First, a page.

Delta Reduces Ground Employee Pay 25% Through June, Places 17,000 Employees On Voluntary Leave

Delta CEO Ed Bastian sent an internal memo to employees outlining the seriousness of the situation faced by the airline and the steps they’ve taken to date – and informing non-flying personnel that they’ll have their work days refused 20% – 40% through June, resulting “in a 25 percent savings in payroll over the next 90 days.”

Currently 17,000 employees – including 7000 flight attendants – are taking unpaid leave with benefits. This helps scale down the operation by “over 70 percent; parking more than 600 aircraft.”

By “consolidating facilities at airports nationwide” the company can save on contractors, down to cleaning costs for terminals. They’re even “reducing non-essential maintenance” at this time.

The reduction in hours doesn’t apply to hourly reservations staff who need to field customer calls, with high call volumes to cancel bookings, or to some operations teams that are working full steam to “wind down the operation.”

Nonetheless, Bastian remains confident of government subsidies to support the airline. Here’s his memo:

Internal Memorandum 

Date: Tuesday, March 24, 2020 

To: Delta Colleagues Worldwide 

From: Ed Bastian, CEO 

Subject: DELTA PEOPLE ARE MAKING A DIFFERENCE 

As we are all aware, our business today is significantly smaller than it was just a month ago. In April alone Delta has cancelled more than 85,000 upcoming flights. Between the U.S. and Europe, we’re now flying just four flights a day, down from the more than 80 flights we normally operate this time of year. Those flight reductions have been the result of a $10 billion drop in June quarter revenues and customer demand, which I discussed with you last week. 

I am hearing every day from Delta people who want to help. Thank you. Your call to action inspires me. Only through our collective efforts to continue to preserve cash will we tackle this financial challenge. More than 17,000 of you have volunteered to take short-term, unpaid leaves of absence to help us through the next few months. I appreciate those sacrifices and request more consider joining in if it makes sense for you and your families. 

We have taken many difficult steps to help us preserve our cash, including reducing our flight schedule by over 70 percent; parking more than 600 aircraft; consolidating facilities at airports nationwide; closing many of our Delta Sky Clubs; and reducing non-essential maintenance while always adhering to the highest level of flight safety. These are all temporary measures, but provide us significant savings during this difficult period. 

In recent days, we’ve closed a runway in Atlanta and are using it to park aircraft. In New York, we’ve closed the Terminal D headhouse at LaGuardia and Terminal 2 at JFK, while we’re closing Terminal 3 at LAX. 

Given the large proportion of the fleet and schedule that we’ve been forced to pull down, there is substantially less work at present for our people to do. With that in mind, it is our responsibility to protect Delta, and we are taking additional temporary steps to preserve cash to help us through this crisis. 

I’m asking all ground employees, including merit employees, to reduce their schedule to three- and four- day work weeks from April through June. This will result in a 25 percent savings in payroll over the next 90 days. This is a meaningful contribution to the crisis at hand, and I thank you for making these sacrifices to protect Delta. 

Hourly employees in Reservations and Customer Care, along with certain teams in the OCC, will not be impacted in the near term as they work to wind down the operation and manage an unprecedented volume of customer calls.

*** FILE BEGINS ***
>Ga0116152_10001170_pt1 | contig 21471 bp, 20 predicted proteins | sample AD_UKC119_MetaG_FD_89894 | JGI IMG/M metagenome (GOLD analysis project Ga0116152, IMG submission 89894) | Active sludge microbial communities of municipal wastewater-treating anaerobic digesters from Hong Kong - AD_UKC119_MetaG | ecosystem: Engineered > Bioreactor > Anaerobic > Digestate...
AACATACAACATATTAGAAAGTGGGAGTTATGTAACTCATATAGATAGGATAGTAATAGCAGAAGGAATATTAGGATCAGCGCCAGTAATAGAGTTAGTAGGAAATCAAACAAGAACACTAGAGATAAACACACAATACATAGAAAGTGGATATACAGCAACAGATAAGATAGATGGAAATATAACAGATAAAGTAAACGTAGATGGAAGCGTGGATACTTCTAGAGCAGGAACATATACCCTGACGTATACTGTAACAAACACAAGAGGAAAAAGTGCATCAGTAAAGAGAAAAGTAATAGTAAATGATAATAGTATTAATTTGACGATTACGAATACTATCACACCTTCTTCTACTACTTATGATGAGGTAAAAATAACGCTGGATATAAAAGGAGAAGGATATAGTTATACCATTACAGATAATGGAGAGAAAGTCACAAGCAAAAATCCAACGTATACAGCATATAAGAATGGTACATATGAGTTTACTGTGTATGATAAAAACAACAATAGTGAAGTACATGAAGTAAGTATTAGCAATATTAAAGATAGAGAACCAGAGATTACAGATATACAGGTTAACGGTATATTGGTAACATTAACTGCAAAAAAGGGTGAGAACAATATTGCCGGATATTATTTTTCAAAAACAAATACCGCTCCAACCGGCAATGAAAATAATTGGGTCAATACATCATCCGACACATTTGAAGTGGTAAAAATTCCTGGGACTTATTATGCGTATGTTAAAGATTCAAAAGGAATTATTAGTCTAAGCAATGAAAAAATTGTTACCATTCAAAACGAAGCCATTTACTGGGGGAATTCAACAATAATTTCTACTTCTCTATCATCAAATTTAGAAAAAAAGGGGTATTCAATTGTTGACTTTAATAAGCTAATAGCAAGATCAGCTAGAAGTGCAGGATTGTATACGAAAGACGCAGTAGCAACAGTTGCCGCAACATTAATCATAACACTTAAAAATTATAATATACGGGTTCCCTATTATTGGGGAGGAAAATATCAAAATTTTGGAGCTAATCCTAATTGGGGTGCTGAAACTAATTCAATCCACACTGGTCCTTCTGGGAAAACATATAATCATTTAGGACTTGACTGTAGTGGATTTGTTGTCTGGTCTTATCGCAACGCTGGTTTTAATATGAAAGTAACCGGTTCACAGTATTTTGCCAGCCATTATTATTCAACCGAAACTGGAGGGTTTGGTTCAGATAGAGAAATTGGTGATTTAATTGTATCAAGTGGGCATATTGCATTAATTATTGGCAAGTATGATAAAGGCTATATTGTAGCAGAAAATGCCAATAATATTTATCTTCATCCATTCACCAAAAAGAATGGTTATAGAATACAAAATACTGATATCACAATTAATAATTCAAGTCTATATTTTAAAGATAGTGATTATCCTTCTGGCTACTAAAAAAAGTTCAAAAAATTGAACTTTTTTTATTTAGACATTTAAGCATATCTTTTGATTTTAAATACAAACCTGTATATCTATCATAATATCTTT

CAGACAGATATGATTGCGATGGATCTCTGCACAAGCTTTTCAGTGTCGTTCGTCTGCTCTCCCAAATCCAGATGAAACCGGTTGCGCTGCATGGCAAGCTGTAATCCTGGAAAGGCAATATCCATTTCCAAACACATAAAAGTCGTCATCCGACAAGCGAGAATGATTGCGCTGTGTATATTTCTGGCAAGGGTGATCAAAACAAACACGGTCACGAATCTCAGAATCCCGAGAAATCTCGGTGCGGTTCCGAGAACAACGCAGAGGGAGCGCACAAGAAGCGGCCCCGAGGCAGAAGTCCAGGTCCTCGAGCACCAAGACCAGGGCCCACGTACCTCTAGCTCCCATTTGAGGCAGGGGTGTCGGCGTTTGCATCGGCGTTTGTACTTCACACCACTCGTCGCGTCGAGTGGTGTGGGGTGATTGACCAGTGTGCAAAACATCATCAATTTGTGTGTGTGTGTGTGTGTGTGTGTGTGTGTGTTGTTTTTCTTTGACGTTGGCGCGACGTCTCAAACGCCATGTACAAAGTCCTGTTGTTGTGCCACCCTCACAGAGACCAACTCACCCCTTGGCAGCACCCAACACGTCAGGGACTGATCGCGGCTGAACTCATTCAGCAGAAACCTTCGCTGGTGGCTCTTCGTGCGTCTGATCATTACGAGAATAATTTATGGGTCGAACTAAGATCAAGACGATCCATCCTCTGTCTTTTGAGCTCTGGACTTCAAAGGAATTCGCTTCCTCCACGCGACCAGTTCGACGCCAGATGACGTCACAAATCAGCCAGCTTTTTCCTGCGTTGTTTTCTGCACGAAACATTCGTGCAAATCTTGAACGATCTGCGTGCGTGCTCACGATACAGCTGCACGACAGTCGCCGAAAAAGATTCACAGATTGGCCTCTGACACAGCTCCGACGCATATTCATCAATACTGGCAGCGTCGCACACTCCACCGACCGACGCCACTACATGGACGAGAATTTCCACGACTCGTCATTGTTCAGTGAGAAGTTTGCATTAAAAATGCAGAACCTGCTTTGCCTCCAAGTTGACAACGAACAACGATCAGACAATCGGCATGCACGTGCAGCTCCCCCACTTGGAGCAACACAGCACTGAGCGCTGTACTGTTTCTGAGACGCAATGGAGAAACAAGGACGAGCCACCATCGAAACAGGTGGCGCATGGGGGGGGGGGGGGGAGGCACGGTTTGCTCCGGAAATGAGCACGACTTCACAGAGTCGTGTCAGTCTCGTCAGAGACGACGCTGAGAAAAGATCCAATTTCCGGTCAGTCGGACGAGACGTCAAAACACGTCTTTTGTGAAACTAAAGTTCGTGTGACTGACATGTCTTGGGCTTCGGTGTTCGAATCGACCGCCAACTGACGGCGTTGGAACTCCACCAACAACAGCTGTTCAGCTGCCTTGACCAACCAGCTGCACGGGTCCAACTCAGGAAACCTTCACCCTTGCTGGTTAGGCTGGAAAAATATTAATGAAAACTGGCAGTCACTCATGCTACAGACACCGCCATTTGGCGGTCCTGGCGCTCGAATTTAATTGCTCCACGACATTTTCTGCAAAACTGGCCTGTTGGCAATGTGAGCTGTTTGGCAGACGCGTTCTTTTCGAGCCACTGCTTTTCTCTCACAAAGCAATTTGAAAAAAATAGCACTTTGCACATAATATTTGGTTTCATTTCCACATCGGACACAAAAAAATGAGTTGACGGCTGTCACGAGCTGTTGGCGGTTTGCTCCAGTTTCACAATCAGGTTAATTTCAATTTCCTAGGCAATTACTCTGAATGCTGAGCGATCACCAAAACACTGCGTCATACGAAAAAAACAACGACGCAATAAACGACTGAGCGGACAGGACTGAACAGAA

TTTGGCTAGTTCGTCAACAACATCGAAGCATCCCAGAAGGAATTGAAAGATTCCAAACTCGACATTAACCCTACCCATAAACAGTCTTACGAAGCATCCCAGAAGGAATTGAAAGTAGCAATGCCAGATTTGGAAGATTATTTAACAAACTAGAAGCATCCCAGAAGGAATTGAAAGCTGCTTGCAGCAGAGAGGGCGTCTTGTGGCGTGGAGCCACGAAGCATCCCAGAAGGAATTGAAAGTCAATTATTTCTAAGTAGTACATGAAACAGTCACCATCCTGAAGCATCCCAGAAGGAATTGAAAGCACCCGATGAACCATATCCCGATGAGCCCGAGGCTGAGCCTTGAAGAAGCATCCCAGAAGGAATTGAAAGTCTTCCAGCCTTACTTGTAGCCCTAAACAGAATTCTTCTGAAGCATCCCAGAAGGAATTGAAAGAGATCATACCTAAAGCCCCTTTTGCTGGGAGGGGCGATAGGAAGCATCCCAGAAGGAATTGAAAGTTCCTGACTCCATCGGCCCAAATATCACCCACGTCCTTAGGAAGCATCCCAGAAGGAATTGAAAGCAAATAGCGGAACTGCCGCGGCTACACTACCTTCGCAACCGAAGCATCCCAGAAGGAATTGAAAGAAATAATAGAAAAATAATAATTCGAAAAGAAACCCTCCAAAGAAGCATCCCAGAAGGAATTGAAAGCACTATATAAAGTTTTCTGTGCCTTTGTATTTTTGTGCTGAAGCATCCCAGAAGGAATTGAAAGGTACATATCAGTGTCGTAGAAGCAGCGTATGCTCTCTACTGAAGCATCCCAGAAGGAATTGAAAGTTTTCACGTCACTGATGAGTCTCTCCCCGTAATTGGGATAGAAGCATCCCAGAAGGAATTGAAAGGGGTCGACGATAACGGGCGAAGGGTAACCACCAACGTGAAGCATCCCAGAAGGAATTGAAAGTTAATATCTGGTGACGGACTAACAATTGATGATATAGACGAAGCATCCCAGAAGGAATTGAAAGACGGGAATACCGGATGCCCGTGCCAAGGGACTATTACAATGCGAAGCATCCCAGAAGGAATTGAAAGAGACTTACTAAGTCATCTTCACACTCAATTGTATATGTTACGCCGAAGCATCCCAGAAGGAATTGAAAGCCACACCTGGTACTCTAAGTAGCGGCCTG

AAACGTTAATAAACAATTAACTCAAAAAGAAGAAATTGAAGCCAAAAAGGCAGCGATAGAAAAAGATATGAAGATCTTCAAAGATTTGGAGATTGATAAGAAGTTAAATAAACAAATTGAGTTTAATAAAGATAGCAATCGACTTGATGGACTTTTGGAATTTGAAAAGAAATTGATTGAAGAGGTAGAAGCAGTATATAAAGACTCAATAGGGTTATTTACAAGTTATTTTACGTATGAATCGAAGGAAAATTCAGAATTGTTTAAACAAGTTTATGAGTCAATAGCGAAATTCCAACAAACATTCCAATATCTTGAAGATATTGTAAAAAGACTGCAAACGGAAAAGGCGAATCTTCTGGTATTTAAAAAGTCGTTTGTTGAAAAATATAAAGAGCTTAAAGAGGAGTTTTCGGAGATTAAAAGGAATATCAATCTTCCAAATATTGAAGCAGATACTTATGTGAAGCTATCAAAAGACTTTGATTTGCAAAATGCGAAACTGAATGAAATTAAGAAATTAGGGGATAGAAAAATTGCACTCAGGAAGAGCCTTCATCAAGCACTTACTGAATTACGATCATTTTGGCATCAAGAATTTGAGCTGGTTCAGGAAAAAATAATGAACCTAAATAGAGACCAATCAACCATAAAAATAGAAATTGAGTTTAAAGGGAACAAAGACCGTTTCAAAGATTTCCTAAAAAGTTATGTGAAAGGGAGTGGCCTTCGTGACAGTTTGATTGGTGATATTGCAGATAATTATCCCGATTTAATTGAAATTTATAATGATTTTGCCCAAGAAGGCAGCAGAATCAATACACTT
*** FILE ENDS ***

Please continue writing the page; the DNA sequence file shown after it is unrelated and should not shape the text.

Through a combination of over 7,000 voluntary leaves – the most received throughout the company – and reduced block hours, our flight attendants have already achieved significant savings over the next 90 days. Thank you. Not only are you serving our customers in a calm, professional manner in the face of uncertainty, your financial sacrifice is quite meaningful and very much appreciated. 

We met yesterday with the Delta ALPA MEC to discuss how our pilots can take measures similar to other work groups to help Delta preserve its cash. We look forward to their response by Friday. 

And as I’ve previously discussed, salaries of Delta’s officers have been reduced by 50 percent, with a 25 percent cut for managing directors and directors. 

The quick actions we take today to protect Delta will position us to rebound even faster when demand returns and the crisis is abated. And while these decisions are short-term in nature over the next 90 days, they are all painful and have not been made lightly. Together, these actions will help protect Delta jobs for the long term. 

I remain optimistic that the President and Congress will agree on a relief package for our industry, which is vital to our nation’s economy and national security. In the past two days Delta people have sent nearly 150,000 messages to their elected representatives asking for their support, and your voices continue to be our most powerful tool on this critical issue. Thank you. If you haven’t, please click here to register your support for this vital aid, it only takes about a minute to send a message to your elected representatives. 

Customers are still reaching out every day to tell me stories of the great care and service they are receiving from all of you during this challenging time. Here are a few words from a customer named Dale, in just one of the many emails I’ve received: 

“The Delta Medallion folks stand with (you) and the Delta family. We have confidence in the professionals at Delta to see the company through this trying time. We are not going anywhere. We will be here to again get on a Delta plane when the time is right.” 

We will be there, together, to serve Dale and our millions of customers when we get through this. It has never been more important to keep climbing, together. 

Many people have asked how our leadership team across the system is holding up. Given the stress of the current environment, I’m as proud of them as I am of all of you. We are standing tall and united, and understand the responsibility that we have to protect the future of our business and the company we love.